The other big loser is the Samajwadi Party whose tally has gone down from 12 seats in 2002 to one in the present House.
Even the Congress has been at the receiving end of the Malegaon voter’s wrath though the party’s tally has risen from seven in the last House to 15 now. The township’s reigning MLA, Sheikh Rashid, had managed to get his son Asif Sheikh installed as mayor the last time through blatant opportunism and by persuading rival corporators to support the Congress candidate in exchange for favours. However, despite such strategic moves, the party has not emerged as a dominant force in one of Maharashtra’s biggest Muslim-majority enclaves.
“The residents of Malegaon have been divided and exploited by these veteran politicians. Everyone promises better facilities but see how many public toilets Malegaon has. Look at the plight of the civic schools. There is not a single technical, engineering or medical college in Malegaon. Hundreds of our students have to go to Mumbai or Pune for further studies. We wanted to change this, and we couldn’t have done it unless we had power in our hands,’’ says 50-year-old Mufti Ismail.
The Mufti, who has led the congregation for the Eid-ul-fitr and Eid-ul-azha namaaz at the historic Camp ground in the town for the last one decade, was the rallying force behind the movement. Born and raised in a weaver’s family in the township, he’s long been familiar with its problems.
Yet, the Third Front’s rise has been nothing short of amazing. Community leaders and maulanas banded in the months ahead of the polls and discussed the need for an effective political alternative to govern the town. Disillusionment was especially strong in the wake of the serial blasts in 2006.
To start with, announcements were made in various mohallas to nominate the right candidates. Interestingly, the Third Front’s office-bearers played no role in this process; instead they asked residents of every constituency to select an “educated, honest and social person’’ untainted by a criminal record.
The only hiccup was when the Front’s leaders realised they were not recognised as a political party nor had they been allotted a symbol. They then approached their counterparts in an Ahmednagarbased outfit called the Indian Muslims’ Congress Party and managed to get permission to adopt their name and symbol just 15 days prior to the polls. Besides, there was an unambiguous consensus at work: caste, religion and intra-community disputes were to play no role in selecting a candidate. Most of the nominees were thus people with at least some academic qualification— a welcome change given Malegaon’s colourful history of illiterate, criminal and scam-tainted corporators. “We have got the sort of candidates we wanted. Now, in case a corporator does not work, we will hold a dharna outside his residence to make him fulfil his promises. And if he refuses, we will have no option but to oust him from the party,’’ Mufti Ismail said.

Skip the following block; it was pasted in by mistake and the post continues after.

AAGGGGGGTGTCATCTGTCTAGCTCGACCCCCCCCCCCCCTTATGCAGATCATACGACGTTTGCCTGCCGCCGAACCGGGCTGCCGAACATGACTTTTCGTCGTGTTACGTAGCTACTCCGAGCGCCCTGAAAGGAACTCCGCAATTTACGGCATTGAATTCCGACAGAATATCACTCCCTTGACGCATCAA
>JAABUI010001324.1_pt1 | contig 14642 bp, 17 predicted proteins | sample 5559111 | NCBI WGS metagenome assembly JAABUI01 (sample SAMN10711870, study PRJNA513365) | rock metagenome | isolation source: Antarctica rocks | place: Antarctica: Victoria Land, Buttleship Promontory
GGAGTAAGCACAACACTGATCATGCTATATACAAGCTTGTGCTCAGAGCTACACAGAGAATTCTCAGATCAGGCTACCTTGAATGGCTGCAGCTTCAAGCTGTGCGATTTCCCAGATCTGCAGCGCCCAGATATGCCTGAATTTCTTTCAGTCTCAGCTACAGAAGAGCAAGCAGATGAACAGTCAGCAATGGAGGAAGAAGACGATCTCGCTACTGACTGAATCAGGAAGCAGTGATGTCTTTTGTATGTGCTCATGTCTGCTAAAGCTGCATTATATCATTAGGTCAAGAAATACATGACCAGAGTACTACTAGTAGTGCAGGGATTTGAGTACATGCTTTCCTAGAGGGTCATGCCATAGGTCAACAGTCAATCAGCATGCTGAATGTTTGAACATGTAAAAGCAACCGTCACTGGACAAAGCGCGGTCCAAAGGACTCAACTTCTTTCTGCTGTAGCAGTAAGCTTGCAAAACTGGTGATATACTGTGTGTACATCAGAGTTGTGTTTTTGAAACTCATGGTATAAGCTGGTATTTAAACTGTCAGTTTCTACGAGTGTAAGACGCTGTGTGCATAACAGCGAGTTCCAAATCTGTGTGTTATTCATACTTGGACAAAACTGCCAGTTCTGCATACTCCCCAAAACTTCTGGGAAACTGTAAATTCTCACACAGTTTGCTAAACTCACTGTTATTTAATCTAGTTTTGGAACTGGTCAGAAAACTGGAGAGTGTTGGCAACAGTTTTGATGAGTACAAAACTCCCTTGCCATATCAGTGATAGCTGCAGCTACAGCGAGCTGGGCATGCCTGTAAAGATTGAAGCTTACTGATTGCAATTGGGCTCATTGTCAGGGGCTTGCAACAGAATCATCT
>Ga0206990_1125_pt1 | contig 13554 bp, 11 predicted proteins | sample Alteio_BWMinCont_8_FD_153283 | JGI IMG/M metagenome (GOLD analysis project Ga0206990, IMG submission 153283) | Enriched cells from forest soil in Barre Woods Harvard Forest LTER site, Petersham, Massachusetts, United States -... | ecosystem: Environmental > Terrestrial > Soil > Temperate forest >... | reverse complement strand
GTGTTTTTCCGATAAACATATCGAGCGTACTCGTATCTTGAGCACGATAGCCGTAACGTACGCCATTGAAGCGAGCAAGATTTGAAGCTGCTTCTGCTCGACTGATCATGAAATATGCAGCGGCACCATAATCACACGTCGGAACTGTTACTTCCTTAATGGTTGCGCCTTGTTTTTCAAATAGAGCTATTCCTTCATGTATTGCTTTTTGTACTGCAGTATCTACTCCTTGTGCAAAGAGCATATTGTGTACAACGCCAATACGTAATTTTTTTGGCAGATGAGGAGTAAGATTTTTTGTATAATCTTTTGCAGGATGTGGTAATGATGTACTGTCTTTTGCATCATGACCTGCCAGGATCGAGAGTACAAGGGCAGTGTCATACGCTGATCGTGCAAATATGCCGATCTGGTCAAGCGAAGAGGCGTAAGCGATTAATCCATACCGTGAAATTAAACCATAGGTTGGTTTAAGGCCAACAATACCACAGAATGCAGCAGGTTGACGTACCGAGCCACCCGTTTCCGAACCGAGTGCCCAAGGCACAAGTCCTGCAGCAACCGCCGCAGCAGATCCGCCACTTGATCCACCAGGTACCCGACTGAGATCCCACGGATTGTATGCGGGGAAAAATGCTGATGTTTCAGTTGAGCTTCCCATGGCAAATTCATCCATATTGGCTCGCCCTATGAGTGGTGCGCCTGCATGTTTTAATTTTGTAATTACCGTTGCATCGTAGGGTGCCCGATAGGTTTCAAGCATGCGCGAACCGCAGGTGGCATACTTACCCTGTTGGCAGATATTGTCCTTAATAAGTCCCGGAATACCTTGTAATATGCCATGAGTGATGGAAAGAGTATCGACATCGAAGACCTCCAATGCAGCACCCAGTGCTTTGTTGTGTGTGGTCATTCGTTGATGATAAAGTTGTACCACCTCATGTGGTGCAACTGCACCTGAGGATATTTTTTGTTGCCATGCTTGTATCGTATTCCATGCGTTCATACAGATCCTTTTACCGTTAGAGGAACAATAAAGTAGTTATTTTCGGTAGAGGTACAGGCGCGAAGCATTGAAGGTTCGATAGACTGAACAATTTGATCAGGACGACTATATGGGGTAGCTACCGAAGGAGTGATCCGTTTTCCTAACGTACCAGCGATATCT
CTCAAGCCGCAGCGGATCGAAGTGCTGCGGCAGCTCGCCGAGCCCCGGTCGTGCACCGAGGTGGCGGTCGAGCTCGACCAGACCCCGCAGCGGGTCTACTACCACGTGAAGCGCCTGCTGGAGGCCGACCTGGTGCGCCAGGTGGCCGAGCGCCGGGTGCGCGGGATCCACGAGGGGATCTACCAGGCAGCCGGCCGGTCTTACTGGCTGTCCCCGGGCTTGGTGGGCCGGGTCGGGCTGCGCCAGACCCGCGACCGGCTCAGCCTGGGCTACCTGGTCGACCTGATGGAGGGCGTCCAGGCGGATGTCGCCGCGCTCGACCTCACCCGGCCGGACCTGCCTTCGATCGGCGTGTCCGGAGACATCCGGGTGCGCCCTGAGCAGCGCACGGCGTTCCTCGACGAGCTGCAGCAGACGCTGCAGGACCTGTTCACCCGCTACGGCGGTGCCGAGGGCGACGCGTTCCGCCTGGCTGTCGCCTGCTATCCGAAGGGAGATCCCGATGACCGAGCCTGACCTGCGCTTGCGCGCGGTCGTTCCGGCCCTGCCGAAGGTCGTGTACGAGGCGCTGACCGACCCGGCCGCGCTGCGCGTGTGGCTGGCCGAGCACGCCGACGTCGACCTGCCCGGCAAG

Hopefully, the Mufti and his followers, with the help of a few Independent corporators, will get the roads, parks and playgrounds they aspire for.
Malegaon, a powerloom township in northern Maharashtra, has always been in the news for the wrong reasons. Communal tension, sectarian violence, seizure of firearms and ammunition, and a series of bomb blasts. In a population of six lakh, Muslims are in a majority of 65%. The rest are Hindu Marwaris, Jains and Sindhis, who traditionally vote for the BJP-Sena. This year, for instance, the Sena has bagged seven seats while the Maharashtra Navnirman Sena has captured two seats.
The conflict between powerloom labourers and their employers was the central theme in various elections until recently and allowed veteran socialist Nihal Ahmed ample scope to hold centrestage. Now, however, residents are keen to see a makeover of the town and find a solution for long-standing problems such as bad roads, power shortage, poor healthcare—Malegoan does not have a single civil hospital—and lack of adequate educational opportunities. TNN
(The Times of India, May 30, 2007)
Wednesday, May 16, 2007
Mohammed Qaisar is the first IAS officer from Malegaon
Times News Network
Mumbai: Malegaon may be synonymous with communal riots and the clutter of powerlooms. But Mohammed Qaisar has sought to give the Muslim-dominated township, situated about 300 km away from Mumbai, an all new identity.
Born and brought up in Malegaon, Qaisar—a son of a loom labourer—has cleared the prestigious Union Public Service Commission (UPSC) exams, ranking 32nd among the 472 candidates from India. His ranking is bound to secure him a place in the coveted Indian Administrative Services (IAS).
What makes the 29-year-old’s achievement a truly commendable feat is the fact that he achieved success without any professional guidance, the comforts of a spacious study room or for that matter a wellequipped referral system or access to a library.
The absence of life’s luxuries is so evident in Qaisar’s dingy MHB colony flat in Malegaon where he stays along with 10 members from his family. It was his raw determination to prevail over circumstances which saw him achieve the near-impossible.